Oil, the Dollar and Comparative Advantage

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Thanks to oil prices that have reached record levels, proponents of increased exploration in the United States have gained an upper hand in the debate over whether to drill in previously untapped areas. While it would be hard to argue against more robust exploration in the States, it should be said that some of its adherents ignore the dollar’s outsized impact on the price of oil, along with basic economic laws regarding comparative advantage and trade.

Much has been made of expensive oil in recent years, while much less has been said about oil being expensive due to the dollar being weak. The oil discussion has for the most part centered on supply, but the simple truth is that since June of 2001 oil has risen 160 percent in euros versus over 380 percent in dollars.

The above number is important in many ways, but most notably it’s a reminder that even if future oil discoveries make the U.S. energy “independent,” U.S. consumers still won’t be free of monetary mistakes that make gasoline dear. Indeed, owing to discoveries in the North Sea in the mid-‘70s England was effectively energy independent, but this in no way shielded its citizenry from dollar and pound debasement that made fuel very expensive.

Furthermore, the law of comparative advantage states very clearly that as economic actors all, we should let others labor to make for us what doesn’t maximize our profitable talents so that we have time to pursue work that does.

Thanks to trade over the years that’s mostly been free, Americans have long done just that. While we could surely be “independent” when it comes to producing clothes, televisions and cars, we’ve often allowed foreigners to make those products so that we would have time to build the Googles and Microsofts of the world. A better, more enriching deal in terms of trade would be hard to fathom.

Where oil is considered, the simple wonders of comparative advantage have seemingly been ignored of late. Many politicians excitedly point to the economic nirvana that would surely result from a robust national energy policy. Thanks to increased exploration stateside, good jobs would be created in the oil space that would bless us twice for domestic petroleum purchases driving down our alleged trade deficit. On its face this sounds good, but basic economics suggests this would be an economic retardant.

Indeed, what’s been forgotten is that even in good times, the oil business is not a very good one. While oil companies presently enjoy returns of 8.3 cents in gross profit per dollar of sales, firms in the electronics and computer equipment sectors respectively make 14.5 cents and 13.7 cents per dollar. Former anti-trust miscreant Microsoft earns 27.5 cents per dollar of sales. In short, even if the rules regarding drilling were liberalized, it’s hard to imagine many Americans deserting the cushier margins earned in other industries for the relatively mundane returns offered from oil exploration.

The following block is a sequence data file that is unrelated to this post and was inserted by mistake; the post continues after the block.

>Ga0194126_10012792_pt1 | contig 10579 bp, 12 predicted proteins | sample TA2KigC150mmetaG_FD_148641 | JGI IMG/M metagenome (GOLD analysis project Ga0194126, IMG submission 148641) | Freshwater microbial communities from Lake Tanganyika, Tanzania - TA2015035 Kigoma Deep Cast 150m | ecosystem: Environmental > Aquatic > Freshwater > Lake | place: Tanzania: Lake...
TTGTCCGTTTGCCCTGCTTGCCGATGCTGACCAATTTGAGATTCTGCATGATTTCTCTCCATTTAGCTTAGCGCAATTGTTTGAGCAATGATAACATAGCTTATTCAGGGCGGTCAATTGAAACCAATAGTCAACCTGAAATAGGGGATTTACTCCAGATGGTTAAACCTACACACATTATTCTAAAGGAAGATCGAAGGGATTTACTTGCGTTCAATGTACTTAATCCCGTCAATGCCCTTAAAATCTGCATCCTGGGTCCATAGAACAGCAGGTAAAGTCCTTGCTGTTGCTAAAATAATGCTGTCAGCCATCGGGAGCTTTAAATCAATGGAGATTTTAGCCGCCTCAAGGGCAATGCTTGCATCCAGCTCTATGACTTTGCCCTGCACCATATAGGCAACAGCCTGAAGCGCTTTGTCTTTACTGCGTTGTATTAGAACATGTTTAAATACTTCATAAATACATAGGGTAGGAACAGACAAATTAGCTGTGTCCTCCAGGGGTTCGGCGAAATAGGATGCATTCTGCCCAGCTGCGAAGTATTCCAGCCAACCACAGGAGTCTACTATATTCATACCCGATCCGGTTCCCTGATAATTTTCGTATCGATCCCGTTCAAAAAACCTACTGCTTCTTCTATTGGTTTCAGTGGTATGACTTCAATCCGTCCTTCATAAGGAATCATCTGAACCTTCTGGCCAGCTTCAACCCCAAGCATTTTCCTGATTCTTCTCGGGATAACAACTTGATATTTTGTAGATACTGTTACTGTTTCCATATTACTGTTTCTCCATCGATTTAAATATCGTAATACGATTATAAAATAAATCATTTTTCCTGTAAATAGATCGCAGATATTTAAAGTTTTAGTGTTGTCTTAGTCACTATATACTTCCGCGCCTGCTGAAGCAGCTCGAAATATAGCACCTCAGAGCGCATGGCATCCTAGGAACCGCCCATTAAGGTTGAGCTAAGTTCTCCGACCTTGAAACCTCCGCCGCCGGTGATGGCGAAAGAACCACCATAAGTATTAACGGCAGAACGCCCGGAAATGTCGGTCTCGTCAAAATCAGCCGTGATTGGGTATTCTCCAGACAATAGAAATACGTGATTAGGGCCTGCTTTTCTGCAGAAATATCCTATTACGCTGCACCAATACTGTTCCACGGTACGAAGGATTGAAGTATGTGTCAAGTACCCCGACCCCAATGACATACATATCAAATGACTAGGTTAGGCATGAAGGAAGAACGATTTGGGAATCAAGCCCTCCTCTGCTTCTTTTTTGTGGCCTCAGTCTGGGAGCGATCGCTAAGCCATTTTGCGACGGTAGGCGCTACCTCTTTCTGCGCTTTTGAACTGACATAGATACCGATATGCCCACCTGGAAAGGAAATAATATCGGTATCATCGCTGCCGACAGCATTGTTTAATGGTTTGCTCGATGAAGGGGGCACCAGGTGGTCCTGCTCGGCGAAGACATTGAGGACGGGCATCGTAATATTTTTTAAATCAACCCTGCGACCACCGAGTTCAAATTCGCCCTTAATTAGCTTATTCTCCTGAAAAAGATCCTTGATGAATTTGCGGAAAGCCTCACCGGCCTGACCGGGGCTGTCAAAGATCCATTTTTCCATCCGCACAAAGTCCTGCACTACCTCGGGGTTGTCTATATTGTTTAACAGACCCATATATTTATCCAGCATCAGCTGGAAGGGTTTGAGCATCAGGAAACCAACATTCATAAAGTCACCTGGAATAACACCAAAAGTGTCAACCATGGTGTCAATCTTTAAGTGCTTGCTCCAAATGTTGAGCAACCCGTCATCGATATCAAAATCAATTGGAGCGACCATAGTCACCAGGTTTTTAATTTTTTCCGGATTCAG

Instead, it could credibly be said that we have an even better deal at present whereby we send weakened dollars overseas in return for oil. Some say this enervates our wealth position, but more realistically it enriches us. With all dollars eventually returning to these shores, the money we spend on a product offering low margins frequently comes back as investment in even higher-value ventures.

This isn’t to say that the unexciting returns earned in the oil sector should make the political class rethink whether enhanced exploration rights are wise. More drilling would be a positive. On the other hand, average returns in the energy sector are a certain reminder that liberalized drilling rights should include the right for foreign oil companies to bid for drilling access alongside our own oil companies. Let market forces prevail here, but be sure to let those not American into the tent.

Doing so would insure that just as we seek to apply comparative advantage to most other economic activity, so will we when it comes to oil exploration. If we ignore these economic realities, American human capital will be wasted on less profitable effort that will retard our economic advancement.

Some will naturally say that allowing foreigners to drill on our lands would be to this miss the point, that enhanced exploration should only benefit Americans. Forgotten there is the basic truth that it doesn’t matter where oil is discovered.

Whether oil is found in the Middle East, Canada or Alaska is immaterial. It’s only wealth if it’s sold, and once the oil reaches the marketplace there’s no accounting for its final destination. Americans will bid for oil alongside the rest of the world, and even if future discoveries make us “independent,” our demand will occur in concert with worldwide demand on the way to a world price.

To engage in talk about where oil originates is to make a distinction without a difference. And to implement a singularly American energy policy run by Americans would be to ignore simple economics on the way to sub-optimal use of what is limited human capital.

John Tamny is editor of RealClearMarkets, Political Economy editor at Forbes, a Senior Fellow in Economics at Reason Foundation, and a senior economic adviser to Toreador Research and Trading (www.trtadvisors.com). He's the author of Who Needs the Fed?: What Taylor Swift, Uber and Robots Tell Us About Money, Credit, and Why We Should Abolish America's Central Bank (Encounter Books, 2016), along with Popular Economics: What the Rolling Stones, Downton Abbey, and LeBron James Can Teach You About Economics (Regnery, 2015). 

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